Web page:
Understanding Naiad: A timely dataflow system for batch and stream processing

Aviral Srivastava
4 min readMay 13, 2020


A large scale distributed system that can support cyclic dataflows.

Back in 2013 and even now, every distributed programming model was tightly coupled with the engine that executed this model and so interoperability was an issue. It is an issue even today but not that much — thanks to systems like Naiad and Spark. Before Naiad, we had systems like MapReduce for batch processing, time stream for stream processing, and Giraffe for graph/vertex processing.

Naiad is a distributed cyclic dataflow system that offers both batch and stream processing on top of the same engine. It introduced a new computational model: a timely dataflow that enables Naiad to process cyclic dataflows. This helps in building applications on the lines of graph analytics. It has an efficient mechanism of incremental computations like that of the Page-Rank algorithm. Naiad demonstrated high throughput and low latency.

I believe understanding Naiad would strengthen the concepts of generalized distributed computing platforms and hence, writing this blog post.

Why do we need incremental and streaming workflows?

The PageRank algorithm reads text files to parse URLs and then counts each one of them to rank URL pages. Usually, Apache Spark is used for this purpose but we needed a more refined way in which input data can be updated.

If the input data is updated, in Spark, we would need to rerun the entire thing. However, Spark has support for streaming but that does not yield high throughput as Naiad, simply because the computational model is not supported for streaming data. Note: I am not considering Structured Streaming of Spark that could perform this job, I am considering the base research paper of vanilla Spark introduced to us in ‘13.

In Spark, we can have incremental computations like that of the PageRank algorithm but we cannot have cycles in our graphs. Spark uses Directed Acyclic Graphs(DAG) for computation. Even when we use loops, Spark unfolds it into DAGs by adding new RDDs [2]. RDDs are Resilient Distributed Datasets that are read-only data structures. This makes Spark create new RDDs at each step of the computation and so the size of the DAG in Spark increases, very much.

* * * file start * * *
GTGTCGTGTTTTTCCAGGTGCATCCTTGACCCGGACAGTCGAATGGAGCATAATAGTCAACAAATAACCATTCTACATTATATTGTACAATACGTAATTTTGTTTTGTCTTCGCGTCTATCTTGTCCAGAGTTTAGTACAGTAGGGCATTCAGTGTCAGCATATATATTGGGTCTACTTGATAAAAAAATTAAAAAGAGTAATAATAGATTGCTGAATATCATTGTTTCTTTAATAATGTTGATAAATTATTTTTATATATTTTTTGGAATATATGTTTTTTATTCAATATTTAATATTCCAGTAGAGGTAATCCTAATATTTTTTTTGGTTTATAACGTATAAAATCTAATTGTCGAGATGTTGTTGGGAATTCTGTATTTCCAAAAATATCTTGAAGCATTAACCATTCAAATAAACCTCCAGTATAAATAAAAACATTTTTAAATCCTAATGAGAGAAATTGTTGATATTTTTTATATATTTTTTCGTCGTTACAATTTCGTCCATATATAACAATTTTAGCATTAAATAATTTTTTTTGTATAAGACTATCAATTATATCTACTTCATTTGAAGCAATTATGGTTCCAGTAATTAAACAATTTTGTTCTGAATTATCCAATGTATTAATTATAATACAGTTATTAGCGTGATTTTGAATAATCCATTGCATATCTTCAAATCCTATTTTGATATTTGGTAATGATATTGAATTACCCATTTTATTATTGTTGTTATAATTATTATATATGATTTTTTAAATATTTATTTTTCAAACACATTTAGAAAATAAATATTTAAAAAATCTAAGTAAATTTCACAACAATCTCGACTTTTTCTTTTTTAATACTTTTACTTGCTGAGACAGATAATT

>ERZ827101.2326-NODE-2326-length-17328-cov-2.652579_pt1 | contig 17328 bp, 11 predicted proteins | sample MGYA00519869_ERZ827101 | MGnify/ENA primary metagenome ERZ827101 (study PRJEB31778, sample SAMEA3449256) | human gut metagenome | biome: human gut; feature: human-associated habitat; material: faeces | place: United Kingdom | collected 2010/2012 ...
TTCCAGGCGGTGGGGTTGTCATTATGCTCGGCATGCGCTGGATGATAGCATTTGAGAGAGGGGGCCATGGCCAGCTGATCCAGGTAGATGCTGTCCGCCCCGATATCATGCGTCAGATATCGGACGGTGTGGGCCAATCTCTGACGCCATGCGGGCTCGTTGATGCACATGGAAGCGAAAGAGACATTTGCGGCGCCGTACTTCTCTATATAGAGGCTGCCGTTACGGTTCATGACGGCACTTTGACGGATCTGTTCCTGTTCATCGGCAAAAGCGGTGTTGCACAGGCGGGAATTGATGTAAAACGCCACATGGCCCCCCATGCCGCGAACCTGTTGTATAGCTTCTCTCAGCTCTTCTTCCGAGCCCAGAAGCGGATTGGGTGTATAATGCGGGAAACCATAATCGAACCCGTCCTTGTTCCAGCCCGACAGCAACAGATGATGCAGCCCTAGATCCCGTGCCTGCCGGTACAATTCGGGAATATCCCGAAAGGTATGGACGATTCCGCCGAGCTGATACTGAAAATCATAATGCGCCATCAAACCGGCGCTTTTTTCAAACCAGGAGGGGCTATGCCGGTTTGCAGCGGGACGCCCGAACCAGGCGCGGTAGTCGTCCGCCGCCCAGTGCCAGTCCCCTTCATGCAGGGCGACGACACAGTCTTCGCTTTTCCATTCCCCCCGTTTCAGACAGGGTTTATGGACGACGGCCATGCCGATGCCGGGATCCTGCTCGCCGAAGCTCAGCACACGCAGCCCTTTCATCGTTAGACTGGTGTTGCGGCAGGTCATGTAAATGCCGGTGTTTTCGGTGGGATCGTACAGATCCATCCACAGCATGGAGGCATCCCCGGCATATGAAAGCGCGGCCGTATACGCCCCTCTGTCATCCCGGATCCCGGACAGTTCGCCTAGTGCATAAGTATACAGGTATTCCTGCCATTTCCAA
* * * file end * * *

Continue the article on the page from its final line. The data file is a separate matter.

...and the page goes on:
In Naiad, we can have arbitrary cycles in our dataflow.

Dataflow graph in Naiad [1]

As you can see, Loop Context in the above graph is a cycle with an ingress(I) and an egress(E) node along with a feedback (F) node.

Loop Contexts form a tree of hierarchies where the Ingress node is the root and data going through ingress node is considered going down the tree while taking an exit from this loop via the Egress node is going up the tree.

On the whole, Naiad is special because we can have complex dataflow graphs.

Naiad will let us run asynchronous jobs without any coordination and whenever it is necessary, it will also have us run synchronous jobs to produce consistent results.

How do dataflow graphs work?

Dataflow graphs use logical timestamps [3]. These logical timestamps contain epoch and loop counter. They are used to track the computation, loop number of the input data.

The loop counter ends up with a number that would be the depth of the context tree explained above. In theory, we can have as many loop counters as needed but as per the paper, not more than a couple of them are needed in practice.

Naiad has a distributed protocol for tracking progress in distributed graphs. Each vertex in the Naiad graph receives a notification on timestamp t and pushes the data ahead. It is assured that once a notification is received, no data before t will ever arrive or be processed i.e. no vertex before the receiver will ever receive notification of timestamp earlier than or equal to t: “until t” is guaranteed. This assurance is helpful while developing applications over Naiad.

Progress Tracking in Naiad

We shall see two low-level APIs of Naiad: ONRECV and ONNOTIFY.

ONRECV has three arguments: edge(between two vertices u and v), message, and timestamp. This function makes vertex v receive data from vertex u.

ONNOTIFY has one argument: timestamp(t) where vertex v receives a notification at time=t.

We can have multiple epochs flying around in the loop at a given time and that is exactly how Naiad offers parallel synchronous data processing. Parallel because of multiple epochs, synchronous because of the epoch used: we could have conditions like if t%5==0, deliver a notification to v; if t%2 ==0: deliver a notification to u

Spark v/s Naiad: Fault Tolerance

One drawback of this computation model is that the fault tolerance of Naiad is slow. It uses synchronous checkpoints where it stops the current execution, takes the checkpoint, and then resumes. This latency is visible to the end-user. The only other alternative is to implement logging but that would significantly increase the disk I/O.

In Spark, we can see a better fault tolerance mechanism where it implements lineage-based fault tolerance. This is not possible in Naiad as Naiad has fine-grained updates and not idempotent RDDs. In Naiad, the operator outputs individual records whereas, in Spark, it outputs RDDs and so, in Naiad, lineage to maintain becomes very huge.


Taking a look at performance evaluation [1], we can conclude that Naiad’s performance makes it a powerful general-purpose programming platform and model for both batch and streaming computation. The biggest advantage of using Naiad is to be able to decouple the execution engine with the distributed systems protocol.


[1] Naiad: A Timely Dataflow System, Microsoft Research Silicon Valley

[2] https://spark.apache.org/docs/latest/rdd-programming-guide.html

[3] https://towardsdatascience.com/understanding-lamport-timestamps-with-pythons-multiprocessing-library-12a6427881c6